Surviving the RIP currents of grief

Walking along the shore in Oceanside California yesterday I noticed a warning sign about rip tides. Being from Michigan I am familiar with these signs because Lake Michigan has dangerous rip currents as well that swimmers must be wary of.

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Fortunately, I have never experienced getting caught in these currents that can kill. They are survivable if a person knows what to do when caught by the unexpected pull into the abyss.

I stepped into the warm Pacific beach sand, set up my beach chair, cracked open an Aquafina and plopped my butt down for some beautiful  California sunshine. It wasn’t long till we left our chairs and waded into the water for a cool down. There were no visible rip currents where we were but the force and power of the water was very evident.

I struggle with grief related depression. Standing waist deep in the cool salt water I felt the strong push and pull of the Pacific and thought of the similarities between rip tides and grief. Escaping and surviving a rip current and surviving grief are very much the same.

The Pull

Grief, like the rip current, has an incredibly strong and visible pull that transports its hostage out into the deep. The victim can see the shore and all the happy beach goers as they struggle alone against the unstoppable force. Very quickly your treading water and it’s over your head, fear takes hold and there is no lifeguard on duty to help us in our distress. Or is there?

Remembering the sign

The beach sign gave instructions on what to do when caught in a rip current. Step one said to identify the current and step two was to exit the shallow water before it pulls you out over your waist. The rip current of grief is sometimes visible, you see it coming, and other times it is sudden and unexpected and catches you off guard. There are times you can walk out of it quickly and many other times you cannot.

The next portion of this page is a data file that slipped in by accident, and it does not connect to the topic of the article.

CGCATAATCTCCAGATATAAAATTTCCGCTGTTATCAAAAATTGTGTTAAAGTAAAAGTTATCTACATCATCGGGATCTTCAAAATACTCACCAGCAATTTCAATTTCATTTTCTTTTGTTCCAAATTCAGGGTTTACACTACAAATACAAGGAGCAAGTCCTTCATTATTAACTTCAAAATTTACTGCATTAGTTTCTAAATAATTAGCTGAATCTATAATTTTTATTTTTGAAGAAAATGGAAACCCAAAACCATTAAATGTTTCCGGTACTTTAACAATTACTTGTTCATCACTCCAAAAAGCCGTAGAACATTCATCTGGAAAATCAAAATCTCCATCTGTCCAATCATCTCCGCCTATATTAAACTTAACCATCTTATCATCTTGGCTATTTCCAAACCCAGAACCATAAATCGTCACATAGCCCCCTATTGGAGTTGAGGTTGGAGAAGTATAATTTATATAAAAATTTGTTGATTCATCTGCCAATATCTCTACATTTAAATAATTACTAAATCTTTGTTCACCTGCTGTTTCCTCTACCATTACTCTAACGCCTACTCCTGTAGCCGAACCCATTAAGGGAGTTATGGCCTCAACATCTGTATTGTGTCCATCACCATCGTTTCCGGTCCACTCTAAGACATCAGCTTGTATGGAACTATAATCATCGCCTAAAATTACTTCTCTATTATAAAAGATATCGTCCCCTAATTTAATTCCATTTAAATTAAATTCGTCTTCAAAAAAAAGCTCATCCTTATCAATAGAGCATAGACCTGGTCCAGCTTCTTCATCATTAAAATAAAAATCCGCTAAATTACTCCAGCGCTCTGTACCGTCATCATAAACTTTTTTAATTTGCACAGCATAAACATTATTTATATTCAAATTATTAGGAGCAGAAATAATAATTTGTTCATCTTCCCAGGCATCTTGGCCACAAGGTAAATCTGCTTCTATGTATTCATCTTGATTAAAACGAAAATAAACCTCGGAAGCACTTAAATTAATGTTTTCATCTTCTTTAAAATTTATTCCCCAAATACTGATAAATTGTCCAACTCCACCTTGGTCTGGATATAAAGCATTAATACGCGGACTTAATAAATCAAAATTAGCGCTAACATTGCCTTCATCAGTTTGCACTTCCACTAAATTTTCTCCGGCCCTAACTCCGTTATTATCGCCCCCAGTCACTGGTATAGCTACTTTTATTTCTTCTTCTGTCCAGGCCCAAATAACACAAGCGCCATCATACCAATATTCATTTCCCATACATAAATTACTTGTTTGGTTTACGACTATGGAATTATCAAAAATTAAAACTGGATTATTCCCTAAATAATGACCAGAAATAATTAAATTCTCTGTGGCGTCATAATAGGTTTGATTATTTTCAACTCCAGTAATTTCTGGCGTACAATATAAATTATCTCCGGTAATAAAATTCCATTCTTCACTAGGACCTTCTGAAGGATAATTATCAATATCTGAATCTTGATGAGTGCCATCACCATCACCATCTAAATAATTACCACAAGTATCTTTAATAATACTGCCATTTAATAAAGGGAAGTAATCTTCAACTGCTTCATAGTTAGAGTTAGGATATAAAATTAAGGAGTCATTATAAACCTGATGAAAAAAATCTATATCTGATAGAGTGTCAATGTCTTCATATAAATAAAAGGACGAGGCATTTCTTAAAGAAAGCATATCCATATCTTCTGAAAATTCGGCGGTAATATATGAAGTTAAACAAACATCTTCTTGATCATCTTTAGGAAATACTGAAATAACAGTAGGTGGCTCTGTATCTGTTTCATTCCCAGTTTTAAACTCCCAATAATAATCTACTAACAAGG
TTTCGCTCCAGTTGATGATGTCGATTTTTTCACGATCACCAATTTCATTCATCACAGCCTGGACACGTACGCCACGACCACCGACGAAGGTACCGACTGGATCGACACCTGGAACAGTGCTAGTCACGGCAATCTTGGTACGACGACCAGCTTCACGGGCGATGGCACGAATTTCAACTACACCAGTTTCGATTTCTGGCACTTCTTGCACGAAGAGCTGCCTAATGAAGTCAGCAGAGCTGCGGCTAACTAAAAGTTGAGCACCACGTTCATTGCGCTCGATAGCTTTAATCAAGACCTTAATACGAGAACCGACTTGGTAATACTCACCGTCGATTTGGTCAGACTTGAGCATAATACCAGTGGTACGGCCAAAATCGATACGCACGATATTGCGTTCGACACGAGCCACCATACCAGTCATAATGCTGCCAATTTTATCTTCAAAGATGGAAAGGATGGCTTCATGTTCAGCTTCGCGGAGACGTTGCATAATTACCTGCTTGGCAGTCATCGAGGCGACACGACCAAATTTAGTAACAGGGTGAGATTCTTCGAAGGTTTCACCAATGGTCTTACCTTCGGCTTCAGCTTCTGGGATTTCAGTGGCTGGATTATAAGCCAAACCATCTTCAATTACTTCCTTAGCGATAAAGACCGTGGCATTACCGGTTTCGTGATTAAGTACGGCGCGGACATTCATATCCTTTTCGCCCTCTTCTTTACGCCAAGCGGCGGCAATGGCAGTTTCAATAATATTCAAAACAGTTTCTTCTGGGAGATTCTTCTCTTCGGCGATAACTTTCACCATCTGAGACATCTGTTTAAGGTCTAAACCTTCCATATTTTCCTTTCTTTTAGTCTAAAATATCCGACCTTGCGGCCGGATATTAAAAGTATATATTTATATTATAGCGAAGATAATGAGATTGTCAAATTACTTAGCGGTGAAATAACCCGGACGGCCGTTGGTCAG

Step three tells the victim to remain calm and to conserve your energy. Grief can be so exhausting and it is important to weather the storm, find your peace, and keep your head above the water. Grief has taken me to places I never wanted to go but fighting the current is futile and potentially fatal. Its important to keep your head in a rip current and during grief.

There are times that I have felt like I was going down for the third and final time but I remembered the sign once again. Step four (if you are a poor swimmer) is to wave your arms and call out for help. Hurting people need helping people. We need people to talk to and people to listen to our heart. We need people to laugh with and a shoulder to cry on. We need friends and family, pastors and counselors. We need our spouses and we need to wave our arms and to cry out from time to time. Mostly importantly we need God and to call out to him. Grief should never be done alone.